It will be a nice change for the girl not to be so strictly controlled, and to know that there is an adult who completely trusts her, poor thing!!!

07.24.12#2

Comment by StephanieG.

Our 8-year old (who acts like a grownup) has her own cell phone and email account. We have passwords for both, and she understands that at any time, for any reason, her Dad and I can access her personal information.

We’ve decided that unless there appears to be something inappropriate going on, then we will honor her privacy. But if it seems at all to us that she’s into something she shouldn’t be in, then I will be up in her business in a heartbeat.

She is very young to have access to all of this technology, but at least having grown up with the knowledge of all access parental knowledge, it won’t be as shocking to her if we need to exercise it later on.

I would NEVER snoop through her texts, emails, or read her diary unless I thought there might be a problem. And I would certainly never review her online presence on a semi-regular basis and report back to anyone on her private life.

07.24.12#3

Comment by suburbancorrespondent.

The analogy between phone calls and Internet use is a bad one. The reason parents monitor Internet use is to drive home the fact to the teen that the Internet is ALWAYS a public place, not a private one. I tell my teens that, if they want privacy, they should speak on the phone – we do not monitor their phone calls.

We don’t monitor their Internet use in order to spy on their every word (really, none of us want to relive our teen years in that much detail!); we monitor Internet use so that the teen develops the habit of being constantly aware that the Internet is a public place and that everything they type on the Internet can be used in a court of law (read The New Yorker article on the trial of that Princeton student if you have any doubts). We regularly glance over their content (Facebook, email) and point out to them what belongs on the Internet and what doesn’t. Essentially, we are training them how to use the Internet as an adult, much as we ride beside them in the car while they have their driver’s permits. We treat their phone texts the same way (primarily because anyone can forward or copy and paste a text to Facebook).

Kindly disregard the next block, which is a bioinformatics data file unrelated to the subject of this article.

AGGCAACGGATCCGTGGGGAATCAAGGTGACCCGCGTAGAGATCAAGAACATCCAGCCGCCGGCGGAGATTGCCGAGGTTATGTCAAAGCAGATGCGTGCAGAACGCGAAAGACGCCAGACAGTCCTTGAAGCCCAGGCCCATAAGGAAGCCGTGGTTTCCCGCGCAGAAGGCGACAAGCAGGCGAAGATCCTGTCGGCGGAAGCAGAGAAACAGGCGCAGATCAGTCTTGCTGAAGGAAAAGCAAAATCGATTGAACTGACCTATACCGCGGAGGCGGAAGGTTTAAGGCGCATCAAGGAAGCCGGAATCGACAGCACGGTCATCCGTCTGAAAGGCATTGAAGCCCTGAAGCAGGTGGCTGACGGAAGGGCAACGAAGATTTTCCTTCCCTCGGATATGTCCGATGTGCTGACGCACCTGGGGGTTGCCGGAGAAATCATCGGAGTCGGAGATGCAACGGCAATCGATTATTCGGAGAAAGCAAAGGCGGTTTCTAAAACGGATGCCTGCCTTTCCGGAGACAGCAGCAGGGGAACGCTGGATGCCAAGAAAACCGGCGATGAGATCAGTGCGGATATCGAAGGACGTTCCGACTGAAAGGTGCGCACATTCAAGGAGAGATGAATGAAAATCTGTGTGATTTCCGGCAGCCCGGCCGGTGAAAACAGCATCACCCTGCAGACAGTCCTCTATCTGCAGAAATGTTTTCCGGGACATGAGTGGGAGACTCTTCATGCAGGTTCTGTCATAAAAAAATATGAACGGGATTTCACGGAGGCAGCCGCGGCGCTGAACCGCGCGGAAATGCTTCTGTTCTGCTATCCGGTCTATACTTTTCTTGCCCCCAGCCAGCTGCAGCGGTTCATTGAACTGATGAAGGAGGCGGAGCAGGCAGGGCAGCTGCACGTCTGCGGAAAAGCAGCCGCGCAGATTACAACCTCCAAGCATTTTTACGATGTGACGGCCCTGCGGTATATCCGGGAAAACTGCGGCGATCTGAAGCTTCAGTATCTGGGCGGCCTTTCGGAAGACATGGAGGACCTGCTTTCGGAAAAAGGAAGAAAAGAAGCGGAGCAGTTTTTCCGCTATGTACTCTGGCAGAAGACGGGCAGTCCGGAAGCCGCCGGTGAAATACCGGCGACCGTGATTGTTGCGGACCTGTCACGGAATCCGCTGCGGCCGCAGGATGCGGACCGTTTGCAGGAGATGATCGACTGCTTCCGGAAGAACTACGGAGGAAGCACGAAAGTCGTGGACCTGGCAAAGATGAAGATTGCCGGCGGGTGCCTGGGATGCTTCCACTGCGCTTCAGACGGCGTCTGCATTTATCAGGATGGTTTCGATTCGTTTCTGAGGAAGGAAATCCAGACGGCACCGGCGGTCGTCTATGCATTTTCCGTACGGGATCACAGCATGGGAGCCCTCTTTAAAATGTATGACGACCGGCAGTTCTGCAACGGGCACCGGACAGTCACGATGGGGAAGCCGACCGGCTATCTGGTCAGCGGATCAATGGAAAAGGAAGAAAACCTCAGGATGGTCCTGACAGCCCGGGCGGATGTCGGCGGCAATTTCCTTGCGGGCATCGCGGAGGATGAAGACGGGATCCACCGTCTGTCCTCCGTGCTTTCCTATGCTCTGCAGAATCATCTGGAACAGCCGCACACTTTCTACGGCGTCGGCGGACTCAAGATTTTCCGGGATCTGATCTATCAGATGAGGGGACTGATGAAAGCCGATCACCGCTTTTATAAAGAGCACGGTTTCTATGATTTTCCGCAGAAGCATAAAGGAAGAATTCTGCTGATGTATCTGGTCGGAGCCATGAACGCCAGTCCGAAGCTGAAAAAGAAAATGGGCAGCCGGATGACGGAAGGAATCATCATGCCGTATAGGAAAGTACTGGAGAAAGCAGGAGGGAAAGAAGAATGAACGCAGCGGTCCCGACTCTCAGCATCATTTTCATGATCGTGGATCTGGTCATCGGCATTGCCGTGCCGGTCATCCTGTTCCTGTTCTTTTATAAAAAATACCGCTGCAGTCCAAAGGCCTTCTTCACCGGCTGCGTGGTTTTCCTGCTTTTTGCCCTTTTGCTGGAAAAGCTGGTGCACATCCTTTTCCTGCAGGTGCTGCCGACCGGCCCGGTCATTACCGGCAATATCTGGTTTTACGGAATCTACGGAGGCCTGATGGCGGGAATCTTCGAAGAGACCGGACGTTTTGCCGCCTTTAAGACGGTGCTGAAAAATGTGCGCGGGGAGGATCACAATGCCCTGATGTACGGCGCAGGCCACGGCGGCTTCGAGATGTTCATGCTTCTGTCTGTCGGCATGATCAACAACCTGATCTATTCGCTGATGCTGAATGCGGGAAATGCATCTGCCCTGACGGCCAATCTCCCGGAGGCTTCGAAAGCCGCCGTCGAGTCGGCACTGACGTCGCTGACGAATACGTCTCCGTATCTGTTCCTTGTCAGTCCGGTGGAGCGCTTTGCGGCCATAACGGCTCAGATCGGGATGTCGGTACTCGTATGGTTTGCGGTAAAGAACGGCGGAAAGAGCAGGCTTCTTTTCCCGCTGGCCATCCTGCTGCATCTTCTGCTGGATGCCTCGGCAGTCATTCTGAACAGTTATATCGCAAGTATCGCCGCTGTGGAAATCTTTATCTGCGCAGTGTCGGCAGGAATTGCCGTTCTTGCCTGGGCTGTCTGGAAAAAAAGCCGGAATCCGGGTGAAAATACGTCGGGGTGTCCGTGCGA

Yes, a teen can set up a false account – but most parents are savvy enough to detect it. If you approach the whole issue as a learning/training experience that prepares the teen to be on his/her own, you can usually secure a decent amount of cooperation. There is always the chance that the teen sneaks off to the library or a friend’s house to use the Internet unmonitored – true. But that still severely limits the amount of time that the teen can get him/herself in trouble. And, of course, as the teen demonstrates more and more responsibility and maturity in his/her Internet activity, the monitoring decreases accordingly.

Of course, it is foolish to think you can keep a teen off the Internet or be aware of everything he/she is thinking/doing (and who would want to?); but it is equally foolish to let him loose on it without proper guidance and supervision. To posit it as a question of respecting privacy misses the point that the Internet is anything but private, a point that teens often do not understand on their own.

And, yes, I DO feel strongly about this subject – why do you ask?

bkamosher Reply:

Wow, you worded it perfectly!

suburbancorrespondent Reply:

I would like to add that it is unreasonable to expect a friend to do any extensive monitoring of your own teen’s accounts. I would probably just check to make sure that the friend has reasonable rules (off the Internet by 10, so they aren’t up all night; no porn sites, etc) and check up on my teen’s accounts when I got home.

Also, diaries are of course off limits, because they are PRIVATE (unlike the Internet). That rule falls by the wayside, of course, if your teen is in serious trouble.

Megan Reply:

Agreed!

rojopaul Reply:

WHAT SHE SAID! Awesome.

07.24.12#4

Comment by bkamosher.

I think it’s great to want to trust our children, but the internet is a scary place, and I’d rather check in on my child then find her in a ditch, kidnapped by some pedophile!

07.24.12#5

Comment by Plano Mom.